Last time I ate at The Tickell Arms in Whittlesford there was a sign on the door saying 'no long haired lefties'. That was in 1981. Nowadays the pub is part of the CambsCuisine Group and is much more accommodating. Dogs are welcome (in the pub) and long haired lefties are allowed in too. I ate duck breast with pearl barley, roasted red onions, parsnip puree and port sauce. Very good it was too!
This week we had a sneak preview inside Bury's newest restaurant The Giggling Squid. Prosecco was flowing at the opening party and canapes included this delicious salt and pepper squid. We loved the decor. Lots of orchids on a back drop of hand picked drift wood with atmospheric lighting. Upcycled mirrors and a huge bookcase of over 2000 books from the local Oxfam for those that fancy a browse. We are going back to sample the menu which includes seafood, street food and simple rustic Thai food all made in house. We are not sure if all the food is going to be elaborately garnished but loved watching the fruit and veggie carving at the opening party.
The perfect pre-drink drink. Drink on a hot summers day, after cutting the grass. Mix the French bitters with pilsner or a wheat beer for a perfect apertif. Or nip to Duck Soup in Soho and enjoy with a plate of green beans, anchovy, soft boiled egg and sour dough crumbs.
Darsham Nurseries. The best and most interesting breakfast I have eaten for a long time. Shakshuka ... baked eggs in spiced tomato and pepper stew with feta cheese and lots of lovely fresh herbs including my favourite dill.
What a job! Judging for the 2016 EADT Food and Drink Awards was no mean feat. Such difficult decisions to make to whittle down the entry list of fabulous foodies, all from Suffolk, all championing the vibrant and exciting local food scene. It was an honour to take part and judge both the Customer Service Award and The Best Cafe/Tea Room Award. Pictured above are Hannah Huntley and Beth Cook from the gorgeous and now award winning Applaud Cafe. Fellow judge and sponsor Charlotte Smith-Jarvis on the right, presents the award. Take a look at all the wonderful winners and finalists.
My name is Mrs Madumbi. I am a new occasional contributor to Suffolk Foodie. My focus, though by no means not exclusively, will be on food from Africa. Guess what I found in a Tesco in Sheffield? - amaDumbe. You could mistake this rather ugly, occasionally hairy, vegetable for a mutant potato, but it has a delicate taste of its own - like no other. The amaDumbe, more commonly called madumbi in South Africa, is called eddoes in the Caribbean and Tesco, and taro elsewhere. Do remember this plant can be toxic in its raw form. Madumbis are usually peeled before cooking and can be boiled or steamed, whole or cubed. As a child growing up in southern Africa I loved this vegetable. It was always boiled in its skin for 20/25 minutes (depending on size) until the fleshy part gave when pricked with a fork. After cooking, the water was drained and discarded. The skin comes away easily once cooked. The rather grey inside of the madumbi has a nutty, slightly sweet taste (think distant cousin of sweet potato). The texture can appear slimey and unusual but it is not, so please do not be put off. Newcomers quickly acquire a taste for this versatile little tuber. It is delicious served simply 'potato style' with salt and butter. It can be mashed and mixed with caramalised onions or leeks; added to soups and curry dishes; sliced thinly with a mandolin for crisps and oven-baked or fried.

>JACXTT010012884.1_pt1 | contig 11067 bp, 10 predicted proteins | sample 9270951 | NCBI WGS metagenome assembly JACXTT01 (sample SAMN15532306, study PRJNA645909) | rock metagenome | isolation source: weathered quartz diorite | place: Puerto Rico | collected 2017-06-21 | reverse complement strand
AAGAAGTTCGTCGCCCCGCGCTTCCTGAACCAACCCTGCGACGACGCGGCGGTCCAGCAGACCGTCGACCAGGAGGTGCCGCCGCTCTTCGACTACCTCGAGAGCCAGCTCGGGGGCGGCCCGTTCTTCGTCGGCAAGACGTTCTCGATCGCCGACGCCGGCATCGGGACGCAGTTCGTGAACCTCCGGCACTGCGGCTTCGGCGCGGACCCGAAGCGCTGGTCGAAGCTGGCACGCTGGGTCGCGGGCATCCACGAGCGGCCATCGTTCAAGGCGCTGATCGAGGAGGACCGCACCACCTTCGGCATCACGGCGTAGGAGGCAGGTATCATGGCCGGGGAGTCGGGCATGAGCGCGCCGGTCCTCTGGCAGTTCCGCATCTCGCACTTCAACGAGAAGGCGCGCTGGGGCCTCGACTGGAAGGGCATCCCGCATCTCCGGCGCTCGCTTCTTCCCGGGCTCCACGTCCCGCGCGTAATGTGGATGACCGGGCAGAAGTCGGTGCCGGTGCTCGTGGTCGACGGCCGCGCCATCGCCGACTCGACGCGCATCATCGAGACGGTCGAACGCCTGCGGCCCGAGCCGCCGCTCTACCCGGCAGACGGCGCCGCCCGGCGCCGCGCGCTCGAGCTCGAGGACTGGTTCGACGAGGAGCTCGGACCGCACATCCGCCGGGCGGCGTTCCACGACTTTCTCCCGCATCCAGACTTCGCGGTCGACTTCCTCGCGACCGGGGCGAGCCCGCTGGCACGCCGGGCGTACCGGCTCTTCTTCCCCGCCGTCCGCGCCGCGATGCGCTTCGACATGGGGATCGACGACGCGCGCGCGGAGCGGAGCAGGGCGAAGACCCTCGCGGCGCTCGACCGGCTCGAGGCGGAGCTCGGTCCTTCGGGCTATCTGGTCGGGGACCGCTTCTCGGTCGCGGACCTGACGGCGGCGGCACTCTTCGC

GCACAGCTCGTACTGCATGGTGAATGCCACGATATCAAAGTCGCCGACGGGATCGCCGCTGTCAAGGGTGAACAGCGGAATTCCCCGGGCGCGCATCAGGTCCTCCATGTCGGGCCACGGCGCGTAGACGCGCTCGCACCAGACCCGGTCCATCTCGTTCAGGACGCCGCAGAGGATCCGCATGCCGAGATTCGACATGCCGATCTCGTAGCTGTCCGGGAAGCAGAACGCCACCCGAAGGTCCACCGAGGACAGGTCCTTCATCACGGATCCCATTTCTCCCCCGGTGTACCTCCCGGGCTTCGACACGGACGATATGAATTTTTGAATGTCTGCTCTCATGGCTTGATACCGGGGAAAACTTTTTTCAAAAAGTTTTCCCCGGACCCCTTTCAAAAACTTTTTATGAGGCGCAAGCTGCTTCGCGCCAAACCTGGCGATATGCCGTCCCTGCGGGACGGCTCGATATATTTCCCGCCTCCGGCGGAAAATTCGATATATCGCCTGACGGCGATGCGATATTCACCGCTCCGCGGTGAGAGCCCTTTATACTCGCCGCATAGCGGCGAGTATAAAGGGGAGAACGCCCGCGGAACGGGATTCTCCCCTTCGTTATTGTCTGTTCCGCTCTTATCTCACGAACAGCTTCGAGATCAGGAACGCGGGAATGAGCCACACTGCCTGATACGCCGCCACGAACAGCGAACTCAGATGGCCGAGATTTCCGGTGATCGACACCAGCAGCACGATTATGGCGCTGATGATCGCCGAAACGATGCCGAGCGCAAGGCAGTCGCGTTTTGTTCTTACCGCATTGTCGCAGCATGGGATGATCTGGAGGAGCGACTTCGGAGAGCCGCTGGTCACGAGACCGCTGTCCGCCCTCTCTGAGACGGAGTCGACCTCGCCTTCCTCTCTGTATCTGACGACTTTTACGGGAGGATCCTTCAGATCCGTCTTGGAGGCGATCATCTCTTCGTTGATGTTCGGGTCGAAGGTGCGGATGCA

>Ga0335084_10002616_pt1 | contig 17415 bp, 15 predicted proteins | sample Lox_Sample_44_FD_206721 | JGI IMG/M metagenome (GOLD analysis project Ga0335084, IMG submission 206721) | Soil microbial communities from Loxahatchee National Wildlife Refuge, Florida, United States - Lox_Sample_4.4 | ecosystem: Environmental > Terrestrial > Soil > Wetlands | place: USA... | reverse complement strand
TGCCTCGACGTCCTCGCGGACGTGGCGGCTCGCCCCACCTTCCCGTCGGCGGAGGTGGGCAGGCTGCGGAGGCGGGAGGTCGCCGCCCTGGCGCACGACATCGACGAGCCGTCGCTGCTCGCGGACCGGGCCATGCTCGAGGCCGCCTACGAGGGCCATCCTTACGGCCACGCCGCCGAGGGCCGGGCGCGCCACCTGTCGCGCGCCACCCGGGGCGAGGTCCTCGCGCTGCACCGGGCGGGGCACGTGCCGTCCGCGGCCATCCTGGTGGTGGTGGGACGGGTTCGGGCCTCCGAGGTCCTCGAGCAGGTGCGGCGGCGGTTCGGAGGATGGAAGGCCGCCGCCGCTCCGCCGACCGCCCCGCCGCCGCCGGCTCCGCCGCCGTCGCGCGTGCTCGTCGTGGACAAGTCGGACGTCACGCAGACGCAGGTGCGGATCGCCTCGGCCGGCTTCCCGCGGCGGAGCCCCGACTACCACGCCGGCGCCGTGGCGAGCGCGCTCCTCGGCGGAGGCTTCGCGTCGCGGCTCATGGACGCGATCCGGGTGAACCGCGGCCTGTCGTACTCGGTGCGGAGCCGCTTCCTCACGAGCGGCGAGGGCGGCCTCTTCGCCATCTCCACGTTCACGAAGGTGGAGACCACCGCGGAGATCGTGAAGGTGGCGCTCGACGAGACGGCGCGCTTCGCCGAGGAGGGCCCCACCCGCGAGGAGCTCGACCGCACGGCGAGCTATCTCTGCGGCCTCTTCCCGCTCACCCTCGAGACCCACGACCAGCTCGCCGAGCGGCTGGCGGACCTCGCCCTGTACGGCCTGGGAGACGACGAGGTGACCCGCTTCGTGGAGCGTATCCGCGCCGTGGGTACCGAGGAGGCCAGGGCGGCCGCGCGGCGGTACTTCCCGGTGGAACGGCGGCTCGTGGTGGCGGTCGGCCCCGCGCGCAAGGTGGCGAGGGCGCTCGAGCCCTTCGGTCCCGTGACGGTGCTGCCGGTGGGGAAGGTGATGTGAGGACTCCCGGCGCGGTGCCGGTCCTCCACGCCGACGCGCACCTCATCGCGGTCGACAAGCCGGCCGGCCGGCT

We had a big family celebration party at the weekend and ended up with a fridge full of leftovers, including a load of butter and selection of fresh herbs. So we made herb butter. This is how ... Snap off any thick stalks, wash and dry the herbs in a salad spinner to remove excess water. Break large pieces of room temperature butter into smaller pieces and drop evenly into the blender. Whizz for a few minutes and if needed gently poke the butter down into the herbs with a plastic spoon. You will need to do this if the butter is too cold and hard. The butter should mix evenly with the herbs. Spoon the mixture onto grease proof paper and roll into a sausage shape. Twist the ends of the paper to seal. If you want to store the herb butter in smaller quantities cut into discs once the butter has hardened in the fridge. Repack in grease proof paper and store in a plastic tub in the deep freeze until required. Remember to label the packages.Parsley gives a wonderful green tint to the mixture. The butter can be smeared on meat before barbequeing, or on grilled fish and steak. Mint is slightly less verdant than parsley but the butter is delicious added to omlettes or mixed into peas. Dill butter goes wonderfully well with salmon - and is also a great accompaniment to gently scrambled eggs. Add zest of lemon to your dill butter for extra flavour. If you don't have any pesto add basil butter to pasta dishes. Your favourite herb butter can be used to add flavour to jacket potatoes or spread onto warm bread.
- parsley and butter goes into the mixer
- spread the butter on paper and roll
- slice the chilled butter into discs